If This Goes On seems like the perfect title for a science fiction anthology; I’m surprised it hasn’t been used more often. It was first used by Robert A. Heinlein for his 1940 famous novella, which became a key part of his massive science fiction Future History. The story won a Retro Hugo in 2016, but was renamed Revolt in 2100 for its publication as a novel in 1953. Charles Nuetzel co-opted the title 25 years after Heinlein used it for his first (and only) anthology, published in paperback in 1965, reprinting stories by Fredric Brown, Richard Matheson, A. E. van Vogt, Isaac Asimov, Fritz Leiber, Forrest J. Ackerman, and others (above left).

My recent interest springs, of course, from Cat Rambo’s brand new anthology If This Goes On (above right), funded by a June 2018 $12,000 Kickstarter campaign and published in trade paperback by our friends at Parvus Press in March. It contains 30 brand new SF tales by some of the most exciting writers in the field today, including Andy Duncan, Nisi Shawl, Sarah Pinsker, Scott Edelman, Beth Dawkins, and many more. Subtitled The Science Fiction Future of Today’s Politics, this ambitious anthology looks at what today’s politics and policies will do to shape our world a generation from now. Tales within include:

  • “Green Glass: A Love Story” by Lily Yu, Hugo and World Fantasy Award nominee, and winner of the 2012 John W. Campbell Award for Best New Writer, filters the future of now through a wholly relatable lens: relationships and marriage.
  • Hugo-winning editor Scott Edelman’s “The Stranded Time Traveler Embraces the Inevitable” expertly employs an age-old science fiction convention to tell a deeply human tale of love, loss, and desperate hope.
  • Streaming our everyday lives has become commonplace, but in “Making Happy” Zandra Renwick examines a very uncommon consequence of broadcasting your every experience.
  • Former Minnesota Viking and noted equal rights advocate Chris Kluwe’s “The Machine” deals with one of the most important and hotly contested questions of the day: what truly defines citizenship and American identity?
  • Nebula winner Sarah Pinsker’s “That Our Flag Was Still There” uses possibly the most powerful symbol in American iconography to create a frightening and darkly illuminating vision of freedom of speech.
  • NAACP Image Award winner for Outstanding Literary Work Steven Barnes offers up the consequences of integrating technology and surveillance into our daily lives with his detective story “The Last Adventure of Jack Laff: The Dayveil Gambit”

Here’s the complete Table of Contents.

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A Tale of Two Covers: Outside the Gates by Molly Gloss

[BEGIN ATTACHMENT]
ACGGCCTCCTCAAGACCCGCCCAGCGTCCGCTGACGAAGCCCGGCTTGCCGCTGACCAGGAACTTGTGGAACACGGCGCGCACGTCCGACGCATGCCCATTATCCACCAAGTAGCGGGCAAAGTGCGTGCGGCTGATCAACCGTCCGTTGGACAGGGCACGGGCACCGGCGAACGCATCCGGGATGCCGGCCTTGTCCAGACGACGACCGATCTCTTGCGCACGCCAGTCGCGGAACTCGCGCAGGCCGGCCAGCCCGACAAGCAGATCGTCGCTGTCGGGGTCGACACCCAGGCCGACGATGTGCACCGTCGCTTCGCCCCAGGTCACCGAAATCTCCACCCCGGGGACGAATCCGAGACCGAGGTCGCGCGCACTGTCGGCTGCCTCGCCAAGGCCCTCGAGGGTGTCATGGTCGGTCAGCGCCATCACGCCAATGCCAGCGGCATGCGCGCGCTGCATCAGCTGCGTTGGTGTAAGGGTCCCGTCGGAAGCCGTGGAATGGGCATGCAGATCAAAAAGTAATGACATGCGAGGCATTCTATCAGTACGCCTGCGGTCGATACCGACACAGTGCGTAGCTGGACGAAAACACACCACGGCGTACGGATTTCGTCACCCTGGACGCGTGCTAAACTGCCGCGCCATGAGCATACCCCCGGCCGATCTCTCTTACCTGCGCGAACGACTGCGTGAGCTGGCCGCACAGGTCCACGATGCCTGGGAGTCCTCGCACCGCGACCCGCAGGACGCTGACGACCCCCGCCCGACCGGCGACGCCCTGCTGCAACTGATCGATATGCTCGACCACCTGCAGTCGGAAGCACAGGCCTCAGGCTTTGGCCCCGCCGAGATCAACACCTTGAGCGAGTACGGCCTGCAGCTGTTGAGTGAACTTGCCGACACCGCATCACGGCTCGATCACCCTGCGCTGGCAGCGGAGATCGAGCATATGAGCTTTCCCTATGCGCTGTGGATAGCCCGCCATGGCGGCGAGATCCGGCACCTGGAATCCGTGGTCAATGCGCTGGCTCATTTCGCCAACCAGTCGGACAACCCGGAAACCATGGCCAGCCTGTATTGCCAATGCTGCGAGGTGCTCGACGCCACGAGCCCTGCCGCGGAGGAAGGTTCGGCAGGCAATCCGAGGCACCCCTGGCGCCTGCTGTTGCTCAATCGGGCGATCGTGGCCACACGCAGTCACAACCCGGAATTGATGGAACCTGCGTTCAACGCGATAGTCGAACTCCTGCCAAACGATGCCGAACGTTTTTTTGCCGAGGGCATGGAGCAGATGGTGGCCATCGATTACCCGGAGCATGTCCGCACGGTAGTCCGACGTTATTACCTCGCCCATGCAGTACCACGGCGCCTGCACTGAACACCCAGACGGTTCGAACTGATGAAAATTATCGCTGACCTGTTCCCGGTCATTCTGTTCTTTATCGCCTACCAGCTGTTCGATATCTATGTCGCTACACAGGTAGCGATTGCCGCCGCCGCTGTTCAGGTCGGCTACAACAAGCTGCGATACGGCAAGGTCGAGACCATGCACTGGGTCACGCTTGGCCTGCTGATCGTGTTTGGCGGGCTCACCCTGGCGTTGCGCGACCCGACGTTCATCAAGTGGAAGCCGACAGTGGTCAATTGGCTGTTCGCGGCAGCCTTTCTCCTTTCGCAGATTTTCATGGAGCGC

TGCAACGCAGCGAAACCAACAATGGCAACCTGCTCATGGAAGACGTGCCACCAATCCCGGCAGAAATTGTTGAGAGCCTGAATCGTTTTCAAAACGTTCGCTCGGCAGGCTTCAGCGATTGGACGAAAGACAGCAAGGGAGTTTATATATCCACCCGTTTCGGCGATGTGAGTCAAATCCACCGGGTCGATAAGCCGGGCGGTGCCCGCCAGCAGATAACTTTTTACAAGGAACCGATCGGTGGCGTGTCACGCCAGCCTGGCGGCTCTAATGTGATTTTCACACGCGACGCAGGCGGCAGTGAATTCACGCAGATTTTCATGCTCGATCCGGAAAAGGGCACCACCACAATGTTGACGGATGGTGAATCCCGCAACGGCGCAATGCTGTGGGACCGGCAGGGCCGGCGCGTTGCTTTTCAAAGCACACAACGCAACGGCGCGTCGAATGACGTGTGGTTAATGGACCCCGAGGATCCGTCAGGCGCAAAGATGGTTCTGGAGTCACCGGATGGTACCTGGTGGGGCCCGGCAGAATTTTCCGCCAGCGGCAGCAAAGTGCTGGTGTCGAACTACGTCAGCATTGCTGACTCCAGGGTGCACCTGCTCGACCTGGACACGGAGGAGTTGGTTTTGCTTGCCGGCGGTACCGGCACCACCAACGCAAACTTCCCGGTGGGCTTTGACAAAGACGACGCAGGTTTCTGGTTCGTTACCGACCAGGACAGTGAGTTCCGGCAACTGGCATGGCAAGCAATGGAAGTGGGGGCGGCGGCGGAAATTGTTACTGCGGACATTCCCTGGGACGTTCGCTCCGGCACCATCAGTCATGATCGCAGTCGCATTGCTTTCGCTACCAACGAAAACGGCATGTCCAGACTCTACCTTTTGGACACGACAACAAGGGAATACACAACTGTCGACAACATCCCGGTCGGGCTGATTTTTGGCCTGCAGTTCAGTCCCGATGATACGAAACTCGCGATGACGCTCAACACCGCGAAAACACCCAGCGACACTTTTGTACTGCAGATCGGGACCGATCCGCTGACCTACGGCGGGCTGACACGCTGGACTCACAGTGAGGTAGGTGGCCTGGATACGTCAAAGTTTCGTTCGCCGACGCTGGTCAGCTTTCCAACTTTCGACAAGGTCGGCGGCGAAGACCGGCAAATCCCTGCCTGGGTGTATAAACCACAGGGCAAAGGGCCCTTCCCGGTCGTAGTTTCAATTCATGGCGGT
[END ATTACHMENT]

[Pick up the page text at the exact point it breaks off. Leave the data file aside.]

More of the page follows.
Tuesday, November 27th, 2018 | Posted by John ONeill

Outside the Gates Molly Gloss-small Outside the Gates Molly Gloss Saga-small

Molly Gloss has published only a handful of novels, but she’s accumulated an enviable number of awards and nominations, including the Ken Kesey Award and Pacific Northwest Booksellers Association Award for the non-genre The Jump-Off Creek (also a finalist for the PEN/Faulkner Award), and a James Tiptree, Jr. Award for SF novel Wild Life (2000). Her first novel Outside the Gates was published as a slender hardcover by Atheneum in 1986 (above left, cover by Michael Mariano), and Ursula K. Le Guin called it “The best first novel I’ve seen in years.” It has been out of print for over three decades, but Saga Press is finally rectifying that situation by reprinting it in January with a spare new cover by Jeffrey Alan Love (above right). Hard to say which one I like more; they’re both clear products of their time. Here’s the description.

Villagers were always warned that monsters live outside the gates, but when a young boy named Vren is cast out, he finds a home in the world beyond, in Whiting Award winner Molly Gloss’s classic fantasy novel.

Vren has always been told that the world beyond the gates of his village is one filled with monsters, giants, and other terrifying creatures. But when he confides with his family about his ability to talk to animals, he’s outcast to the very world he’s been taught to fear his whole life. He expects to die alone, lost and confused, but he finds something different altogether — refuge in a community of shadowed people with extraordinary powers.

Thirty years later, Molly Gloss’s dystopian fantasy novel is just as timely, poignant, and stirring as ever, in a brand-new edition!